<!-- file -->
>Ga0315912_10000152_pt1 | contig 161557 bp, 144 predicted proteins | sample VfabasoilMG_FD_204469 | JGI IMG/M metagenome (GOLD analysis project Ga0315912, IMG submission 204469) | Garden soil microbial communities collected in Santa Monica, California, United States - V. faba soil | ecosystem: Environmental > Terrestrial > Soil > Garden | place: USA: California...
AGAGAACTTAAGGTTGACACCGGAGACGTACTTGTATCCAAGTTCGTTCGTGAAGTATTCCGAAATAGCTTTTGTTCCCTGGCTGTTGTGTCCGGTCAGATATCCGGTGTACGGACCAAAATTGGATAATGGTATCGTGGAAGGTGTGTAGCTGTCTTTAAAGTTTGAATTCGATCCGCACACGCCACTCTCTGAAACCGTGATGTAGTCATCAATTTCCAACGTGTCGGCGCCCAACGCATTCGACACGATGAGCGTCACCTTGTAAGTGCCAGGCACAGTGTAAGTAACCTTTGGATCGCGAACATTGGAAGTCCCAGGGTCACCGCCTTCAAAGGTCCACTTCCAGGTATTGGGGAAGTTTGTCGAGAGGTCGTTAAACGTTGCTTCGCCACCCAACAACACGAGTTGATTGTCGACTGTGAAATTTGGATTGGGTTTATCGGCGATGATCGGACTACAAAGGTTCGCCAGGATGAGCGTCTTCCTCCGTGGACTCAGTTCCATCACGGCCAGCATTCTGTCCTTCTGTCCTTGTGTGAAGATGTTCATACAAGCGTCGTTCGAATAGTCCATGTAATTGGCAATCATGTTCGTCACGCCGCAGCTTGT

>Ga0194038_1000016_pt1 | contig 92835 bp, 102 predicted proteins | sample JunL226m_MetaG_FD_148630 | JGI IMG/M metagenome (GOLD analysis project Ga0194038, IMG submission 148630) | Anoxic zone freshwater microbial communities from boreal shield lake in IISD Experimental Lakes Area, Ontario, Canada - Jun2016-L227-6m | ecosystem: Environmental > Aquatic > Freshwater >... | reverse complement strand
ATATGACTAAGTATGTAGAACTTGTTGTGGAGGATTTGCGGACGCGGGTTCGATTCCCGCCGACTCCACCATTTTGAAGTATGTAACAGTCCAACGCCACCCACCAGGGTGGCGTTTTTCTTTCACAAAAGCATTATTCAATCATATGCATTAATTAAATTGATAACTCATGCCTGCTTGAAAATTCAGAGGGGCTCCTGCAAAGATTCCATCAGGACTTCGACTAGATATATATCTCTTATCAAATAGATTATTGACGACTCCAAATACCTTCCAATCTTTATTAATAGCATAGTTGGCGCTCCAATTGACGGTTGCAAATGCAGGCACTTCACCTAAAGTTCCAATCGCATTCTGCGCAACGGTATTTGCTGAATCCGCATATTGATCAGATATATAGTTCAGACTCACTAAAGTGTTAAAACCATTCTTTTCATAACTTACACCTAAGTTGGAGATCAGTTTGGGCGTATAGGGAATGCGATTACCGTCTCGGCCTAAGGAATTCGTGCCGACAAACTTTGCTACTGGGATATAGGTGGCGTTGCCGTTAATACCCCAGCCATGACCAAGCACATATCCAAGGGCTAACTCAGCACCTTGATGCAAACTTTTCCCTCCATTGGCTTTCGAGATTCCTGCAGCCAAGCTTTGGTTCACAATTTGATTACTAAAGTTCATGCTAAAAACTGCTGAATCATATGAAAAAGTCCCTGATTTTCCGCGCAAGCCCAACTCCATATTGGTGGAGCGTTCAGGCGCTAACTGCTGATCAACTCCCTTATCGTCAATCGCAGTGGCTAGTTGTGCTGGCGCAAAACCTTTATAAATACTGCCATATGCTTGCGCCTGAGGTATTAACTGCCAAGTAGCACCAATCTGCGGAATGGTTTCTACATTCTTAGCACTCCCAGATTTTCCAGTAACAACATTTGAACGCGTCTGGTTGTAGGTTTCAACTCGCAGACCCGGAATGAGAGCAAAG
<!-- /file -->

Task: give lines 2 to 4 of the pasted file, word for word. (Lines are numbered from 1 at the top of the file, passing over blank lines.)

AGAGAACTTAAGGTTGACACCGGAGACGTACTTGTATCCAAGTTCGTTCGTGAAGTATTCCGAAATAGCTTTTGTTCCCTGGCTGTTGTGTCCGGTCAGATATCCGGTGTACGGACCAAAATTGGATAATGGTATCGTGGAAGGTGTGTAGCTGTCTTTAAAGTTTGAATTCGATCCGCACACGCCACTCTCTGAAACCGTGATGTAGTCATCAATTTCCAACGTGTCGGCGCCCAACGCATTCGACACGATGAGCGTCACCTTGTAAGTGCCAGGCACAGTGTAAGTAACCTTTGGATCGCGAACATTGGAAGTCCCAGGGTCACCGCCTTCAAAGGTCCACTTCCAGGTATTGGGGAAGTTTGTCGAGAGGTCGTTAAACGTTGCTTCGCCACCCAACAACACGAGTTGATTGTCGACTGTGAAATTTGGATTGGGTTTATCGGCGATGATCGGACTACAAAGGTTCGCCAGGATGAGCGTCTTCCTCCGTGGACTCAGTTCCATCACGGCCAGCATTCTGTCCTTCTGTCCTTGTGTGAAGATGTTCATACAAGCGTCGTTCGAATAGTCCATGTAATTGGCAATCATGTTCGTCACGCCGCAGCTTGT

>Ga0194038_1000016_pt1 | contig 92835 bp, 102 predicted proteins | sample JunL226m_MetaG_FD_148630 | JGI IMG/M metagenome (GOLD analysis project Ga0194038, IMG submission 148630) | Anoxic zone freshwater microbial communities from boreal shield lake in IISD Experimental Lakes Area, Ontario, Canada - Jun2016-L227-6m | ecosystem: Environmental > Aquatic > Freshwater >... | reverse complement strand
ATATGACTAAGTATGTAGAACTTGTTGTGGAGGATTTGCGGACGCGGGTTCGATTCCCGCCGACTCCACCATTTTGAAGTATGTAACAGTCCAACGCCACCCACCAGGGTGGCGTTTTTCTTTCACAAAAGCATTATTCAATCATATGCATTAATTAAATTGATAACTCATGCCTGCTTGAAAATTCAGAGGGGCTCCTGCAAAGATTCCATCAGGACTTCGACTAGATATATATCTCTTATCAAATAGATTATTGACGACTCCAAATACCTTCCAATCTTTATTAATAGCATAGTTGGCGCTCCAATTGACGGTTGCAAATGCAGGCACTTCACCTAAAGTTCCAATCGCATTCTGCGCAACGGTATTTGCTGAATCCGCATATTGATCAGATATATAGTTCAGACTCACTAAAGTGTTAAAACCATTCTTTTCATAACTTACACCTAAGTTGGAGATCAGTTTGGGCGTATAGGGAATGCGATTACCGTCTCGGCCTAAGGAATTCGTGCCGACAAACTTTGCTACTGGGATATAGGTGGCGTTGCCGTTAATACCCCAGCCATGACCAAGCACATATCCAAGGGCTAACTCAGCACCTTGATGCAAACTTTTCCCTCCATTGGCTTTCGAGATTCCTGCAGCCAAGCTTTGGTTCACAATTTGATTACTAAAGTTCATGCTAAAAACTGCTGAATCATATGAAAAAGTCCCTGATTTTCCGCGCAAGCCCAACTCCATATTGGTGGAGCGTTCAGGCGCTAACTGCTGATCAACTCCCTTATCGTCAATCGCAGTGGCTAGTTGTGCTGGCGCAAAACCTTTATAAATACTGCCATATGCTTGCGCCTGAGGTATTAACTGCCAAGTAGCACCAATCTGCGGAATGGTTTCTACATTCTTAGCACTCCCAGATTTTCCAGTAACAACATTTGAACGCGTCTGGTTGTAGGTTTCAACTCGCAGACCCGGAATGAGAGCAAAG